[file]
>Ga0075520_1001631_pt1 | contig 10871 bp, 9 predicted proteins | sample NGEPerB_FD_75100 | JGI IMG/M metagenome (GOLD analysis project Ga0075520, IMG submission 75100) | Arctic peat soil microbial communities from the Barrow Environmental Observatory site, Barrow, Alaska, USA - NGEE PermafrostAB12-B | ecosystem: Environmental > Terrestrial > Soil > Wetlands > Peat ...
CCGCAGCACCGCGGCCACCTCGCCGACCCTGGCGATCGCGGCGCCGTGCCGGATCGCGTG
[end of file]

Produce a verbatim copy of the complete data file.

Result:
>Ga0075520_1001631_pt1 | contig 10871 bp, 9 predicted proteins | sample NGEPerB_FD_75100 | JGI IMG/M metagenome (GOLD analysis project Ga0075520, IMG submission 75100) | Arctic peat soil microbial communities from the Barrow Environmental Observatory site, Barrow, Alaska, USA - NGEE PermafrostAB12-B | ecosystem: Environmental > Terrestrial > Soil > Wetlands > Peat ...
CCGCAGCACCGCGGCCACCTCGCCGACCCTGGCGATCGCGGCGCCGTGCCGGATCGCGTG